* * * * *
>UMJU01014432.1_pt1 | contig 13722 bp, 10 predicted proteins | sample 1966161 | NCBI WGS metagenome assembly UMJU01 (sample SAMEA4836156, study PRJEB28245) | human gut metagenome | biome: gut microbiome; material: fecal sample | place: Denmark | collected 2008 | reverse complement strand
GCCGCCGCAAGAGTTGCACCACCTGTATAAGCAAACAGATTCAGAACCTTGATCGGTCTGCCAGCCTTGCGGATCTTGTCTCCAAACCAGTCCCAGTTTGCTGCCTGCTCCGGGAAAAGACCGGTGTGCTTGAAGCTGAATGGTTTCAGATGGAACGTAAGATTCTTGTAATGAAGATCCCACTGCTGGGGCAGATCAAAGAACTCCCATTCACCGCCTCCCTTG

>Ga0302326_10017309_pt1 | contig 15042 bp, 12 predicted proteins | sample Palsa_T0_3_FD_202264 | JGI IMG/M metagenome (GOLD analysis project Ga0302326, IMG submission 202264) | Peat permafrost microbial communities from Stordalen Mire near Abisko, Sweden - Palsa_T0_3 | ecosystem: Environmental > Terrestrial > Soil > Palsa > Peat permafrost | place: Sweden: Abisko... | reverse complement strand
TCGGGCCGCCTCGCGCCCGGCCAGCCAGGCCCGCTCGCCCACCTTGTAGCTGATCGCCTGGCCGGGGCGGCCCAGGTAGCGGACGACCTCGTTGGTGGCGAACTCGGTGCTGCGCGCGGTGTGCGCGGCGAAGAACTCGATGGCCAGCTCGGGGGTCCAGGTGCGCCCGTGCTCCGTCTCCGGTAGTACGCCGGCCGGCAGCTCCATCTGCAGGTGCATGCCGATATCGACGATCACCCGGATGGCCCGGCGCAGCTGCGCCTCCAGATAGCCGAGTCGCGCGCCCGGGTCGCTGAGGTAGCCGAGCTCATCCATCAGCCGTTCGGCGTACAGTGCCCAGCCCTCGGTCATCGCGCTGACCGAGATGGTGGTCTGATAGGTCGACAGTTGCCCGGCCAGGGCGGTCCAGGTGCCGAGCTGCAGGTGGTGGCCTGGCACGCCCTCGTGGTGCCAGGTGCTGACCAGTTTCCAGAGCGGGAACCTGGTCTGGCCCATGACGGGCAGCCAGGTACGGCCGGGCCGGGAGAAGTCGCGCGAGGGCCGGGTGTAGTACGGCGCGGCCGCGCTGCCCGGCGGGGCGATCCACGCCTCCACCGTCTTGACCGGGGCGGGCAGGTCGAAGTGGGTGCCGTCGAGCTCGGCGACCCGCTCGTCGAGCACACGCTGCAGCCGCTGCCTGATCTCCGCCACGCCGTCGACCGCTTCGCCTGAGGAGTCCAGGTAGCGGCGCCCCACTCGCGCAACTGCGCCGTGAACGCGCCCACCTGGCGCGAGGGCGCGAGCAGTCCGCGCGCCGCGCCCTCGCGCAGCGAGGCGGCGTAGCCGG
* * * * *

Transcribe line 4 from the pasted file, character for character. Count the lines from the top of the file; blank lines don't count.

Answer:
TCGGGCCGCCTCGCGCCCGGCCAGCCAGGCCCGCTCGCCCACCTTGTAGCTGATCGCCTGGCCGGGGCGGCCCAGGTAGCGGACGACCTCGTTGGTGGCGAACTCGGTGCTGCGCGCGGTGTGCGCGGCGAAGAACTCGATGGCCAGCTCGGGGGTCCAGGTGCGCCCGTGCTCCGTCTCCGGTAGTACGCCGGCCGGCAGCTCCATCTGCAGGTGCATGCCGATATCGACGATCACCCGGATGGCCCGGCGCAGCTGCGCCTCCAGATAGCCGAGTCGCGCGCCCGGGTCGCTGAGGTAGCCGAGCTCATCCATCAGCCGTTCGGCGTACAGTGCCCAGCCCTCGGTCATCGCGCTGACCGAGATGGTGGTCTGATAGGTCGACAGTTGCCCGGCCAGGGCGGTCCAGGTGCCGAGCTGCAGGTGGTGGCCTGGCACGCCCTCGTGGTGCCAGGTGCTGACCAGTTTCCAGAGCGGGAACCTGGTCTGGCCCATGACGGGCAGCCAGGTACGGCCGGGCCGGGAGAAGTCGCGCGAGGGCCGGGTGTAGTACGGCGCGGCCGCGCTGCCCGGCGGGGCGATCCACGCCTCCACCGTCTTGACCGGGGCGGGCAGGTCGAAGTGGGTGCCGTCGAGCTCGGCGACCCGCTCGTCGAGCACACGCTGCAGCCGCTGCCTGATCTCCGCCACGCCGTCGACCGCTTCGCCTGAGGAGTCCAGGTAGCGGCGCCCCACTCGCGCAACTGCGCCGTGAACGCGCCCACCTGGCGCGAGGGCGCGAGCAGTCCGCGCGCCGCGCCCTCGCGCAGCGAGGCGGCGTAGCCGG